A group of veterans gathered on Parliament Hill Thursday to tell their stories of neglect and frustration as they try to navigate the bureaucracy that’s supposed to take care of them.

They were joined by partners and widows of other men who died or were injured while serving their country.

Retired master corporal David Desjardins, who is paralyzed from the waist down, said he felt like he had no choice but to go public with “serious concerns” about how Veterans Affairs and other federal agencies treat injured ex-soldiers.

He told a news conference that he’s been struggling to find a job because of his disability.

“For some of us, the term meaningful employment is equivalent to any employment,” he said.

“There’s a number of able-bodied people in expensive suits that will go on the record and state that there are all sorts of wonderful programs and employment opportunities for persons with disabilities, especially those that served in the Canadian Forces. Well, I’m here to ask those suits one simple question: Show me. Show me where those opportunities and jobs are.”

Desjardins said he has submitted “countless resumes” since leaving the army, only to be met with “prejudice” and physical requirements not mentioned in the job postings.

He said the phrase “priority hiring” is “tossed around like it’s a gift to the troops…until you read the fine print.”

Tracy Kerr, the wife of Cpl. William Kerr, who was injured in a blast in Afghanistan and lost three limbs, said the federal government has been dragging its feet in helping Kerr’s rehabilitation and even providing basic needs like a bath lift.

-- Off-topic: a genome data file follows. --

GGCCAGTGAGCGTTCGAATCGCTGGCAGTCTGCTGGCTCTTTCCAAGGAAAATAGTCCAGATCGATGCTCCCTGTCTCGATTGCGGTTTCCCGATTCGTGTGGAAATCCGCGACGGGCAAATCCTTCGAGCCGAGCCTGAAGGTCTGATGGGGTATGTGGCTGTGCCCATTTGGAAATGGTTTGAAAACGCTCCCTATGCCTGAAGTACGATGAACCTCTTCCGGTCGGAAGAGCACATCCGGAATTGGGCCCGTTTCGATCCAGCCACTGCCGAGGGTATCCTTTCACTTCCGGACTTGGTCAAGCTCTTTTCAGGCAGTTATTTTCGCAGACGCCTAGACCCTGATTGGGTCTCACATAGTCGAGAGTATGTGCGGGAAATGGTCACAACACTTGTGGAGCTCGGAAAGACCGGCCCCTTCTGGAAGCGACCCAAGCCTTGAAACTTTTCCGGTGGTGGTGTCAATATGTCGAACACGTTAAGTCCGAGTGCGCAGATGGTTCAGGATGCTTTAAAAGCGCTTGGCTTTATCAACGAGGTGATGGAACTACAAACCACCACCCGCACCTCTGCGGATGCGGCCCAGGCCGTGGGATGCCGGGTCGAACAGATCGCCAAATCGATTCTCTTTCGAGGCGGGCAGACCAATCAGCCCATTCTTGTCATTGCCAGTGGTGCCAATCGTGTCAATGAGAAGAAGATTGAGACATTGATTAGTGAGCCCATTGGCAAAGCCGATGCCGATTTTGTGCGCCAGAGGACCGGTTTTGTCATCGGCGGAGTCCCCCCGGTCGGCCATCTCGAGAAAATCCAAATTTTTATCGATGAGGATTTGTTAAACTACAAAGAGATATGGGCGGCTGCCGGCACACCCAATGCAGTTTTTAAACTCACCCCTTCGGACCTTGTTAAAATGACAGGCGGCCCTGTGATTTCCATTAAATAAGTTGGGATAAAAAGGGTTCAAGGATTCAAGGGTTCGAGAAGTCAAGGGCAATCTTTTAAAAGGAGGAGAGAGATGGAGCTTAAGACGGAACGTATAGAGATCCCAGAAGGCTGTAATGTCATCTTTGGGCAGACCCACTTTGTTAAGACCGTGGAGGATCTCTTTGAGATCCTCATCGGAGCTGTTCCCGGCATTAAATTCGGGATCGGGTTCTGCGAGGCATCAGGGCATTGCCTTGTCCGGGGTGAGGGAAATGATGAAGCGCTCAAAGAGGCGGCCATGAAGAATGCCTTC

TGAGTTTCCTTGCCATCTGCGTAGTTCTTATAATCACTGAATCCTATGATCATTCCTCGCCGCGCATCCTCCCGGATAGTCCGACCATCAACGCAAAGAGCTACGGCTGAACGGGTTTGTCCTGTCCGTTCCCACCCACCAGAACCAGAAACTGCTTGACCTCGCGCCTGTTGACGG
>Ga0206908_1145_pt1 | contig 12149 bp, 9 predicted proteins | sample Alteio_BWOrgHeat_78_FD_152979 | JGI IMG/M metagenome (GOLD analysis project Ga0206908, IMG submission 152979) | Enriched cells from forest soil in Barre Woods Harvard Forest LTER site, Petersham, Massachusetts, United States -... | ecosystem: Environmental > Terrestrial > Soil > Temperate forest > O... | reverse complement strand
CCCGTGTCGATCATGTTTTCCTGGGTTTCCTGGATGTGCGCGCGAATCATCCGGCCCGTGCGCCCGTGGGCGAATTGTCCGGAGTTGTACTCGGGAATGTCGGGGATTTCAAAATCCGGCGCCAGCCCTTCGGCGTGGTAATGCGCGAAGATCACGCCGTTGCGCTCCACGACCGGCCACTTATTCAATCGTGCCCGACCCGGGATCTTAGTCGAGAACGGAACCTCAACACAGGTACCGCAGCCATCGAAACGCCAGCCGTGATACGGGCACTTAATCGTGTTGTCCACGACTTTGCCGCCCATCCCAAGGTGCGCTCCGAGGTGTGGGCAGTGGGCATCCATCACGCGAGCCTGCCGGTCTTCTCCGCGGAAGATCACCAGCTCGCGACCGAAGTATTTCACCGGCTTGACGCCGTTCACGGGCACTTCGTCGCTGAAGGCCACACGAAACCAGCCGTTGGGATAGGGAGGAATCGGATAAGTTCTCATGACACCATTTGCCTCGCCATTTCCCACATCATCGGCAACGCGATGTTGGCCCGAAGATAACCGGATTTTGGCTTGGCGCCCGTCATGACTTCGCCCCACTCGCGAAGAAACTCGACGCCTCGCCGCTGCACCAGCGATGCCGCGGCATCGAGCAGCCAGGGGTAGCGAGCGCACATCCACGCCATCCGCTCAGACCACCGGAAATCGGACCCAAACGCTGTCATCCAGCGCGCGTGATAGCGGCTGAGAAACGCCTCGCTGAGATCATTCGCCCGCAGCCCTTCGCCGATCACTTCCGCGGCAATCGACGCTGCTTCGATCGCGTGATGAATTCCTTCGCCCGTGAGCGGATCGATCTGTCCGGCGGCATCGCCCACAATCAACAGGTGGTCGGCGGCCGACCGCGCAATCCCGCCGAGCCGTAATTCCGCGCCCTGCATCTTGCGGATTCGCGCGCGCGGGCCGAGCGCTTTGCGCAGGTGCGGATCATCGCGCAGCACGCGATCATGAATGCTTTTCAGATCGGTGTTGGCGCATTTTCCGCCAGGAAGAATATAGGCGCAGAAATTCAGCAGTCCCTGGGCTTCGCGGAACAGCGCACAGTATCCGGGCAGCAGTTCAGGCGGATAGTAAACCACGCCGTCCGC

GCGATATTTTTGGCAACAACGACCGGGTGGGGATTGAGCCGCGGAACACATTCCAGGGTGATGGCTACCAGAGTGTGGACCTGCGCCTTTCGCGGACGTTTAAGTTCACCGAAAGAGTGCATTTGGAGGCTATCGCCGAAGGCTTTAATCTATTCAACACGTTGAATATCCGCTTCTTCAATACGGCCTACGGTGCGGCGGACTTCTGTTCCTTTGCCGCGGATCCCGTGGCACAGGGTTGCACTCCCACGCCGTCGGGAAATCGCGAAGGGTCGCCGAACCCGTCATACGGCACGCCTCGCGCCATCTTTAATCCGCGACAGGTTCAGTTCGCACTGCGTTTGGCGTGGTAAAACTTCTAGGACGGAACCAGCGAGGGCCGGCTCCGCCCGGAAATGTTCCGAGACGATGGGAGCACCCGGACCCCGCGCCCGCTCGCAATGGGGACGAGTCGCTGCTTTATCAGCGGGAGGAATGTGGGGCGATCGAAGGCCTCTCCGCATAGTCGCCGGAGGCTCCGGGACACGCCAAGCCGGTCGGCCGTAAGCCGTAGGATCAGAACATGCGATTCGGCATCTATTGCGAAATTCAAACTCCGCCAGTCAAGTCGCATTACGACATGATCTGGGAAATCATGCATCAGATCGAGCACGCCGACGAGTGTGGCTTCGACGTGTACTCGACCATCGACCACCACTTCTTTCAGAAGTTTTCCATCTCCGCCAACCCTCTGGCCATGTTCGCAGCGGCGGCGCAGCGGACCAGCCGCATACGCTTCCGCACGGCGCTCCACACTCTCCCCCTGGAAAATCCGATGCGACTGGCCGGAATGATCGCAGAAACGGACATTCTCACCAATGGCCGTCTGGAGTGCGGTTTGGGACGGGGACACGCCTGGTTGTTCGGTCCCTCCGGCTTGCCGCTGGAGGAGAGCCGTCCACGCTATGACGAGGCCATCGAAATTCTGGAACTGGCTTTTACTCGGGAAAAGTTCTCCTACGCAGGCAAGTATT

“I just want a quality of life, happiness for my family and when we make requests for his needs to get them, we’re told constantly told: ‘We’re waiting for signatures,’” Kerr said. “If I don’t get the help, I don’t know what’s going to happen.”

The Kerr family wanted to share its struggles with others, so it produced an online documentary called A Soldier’s Family and uploaded it to YouTube.

A group of former soldiers is challenging the New Veterans Charter legislation in court, which overhauled the way ex-soldiers are compensated. Many of them now get lump-sum compensation payments as opposed to pensions.

Other veterans have also been sounding alarms over privacy breaches, saying their confidential medical information was divulged to various federal bureaucrats.

The federal government responded Thursday by saying it’s doing everything it can to address veterans’ needs.

“Our government has improved response time and cut red tape for our veterans,” said Eve Adams, parliamentary secretary to Minister of Veterans Affairs Steve Blaney.

With a report from CTV’s Daniele Hamamdjian and files from The Canadian Press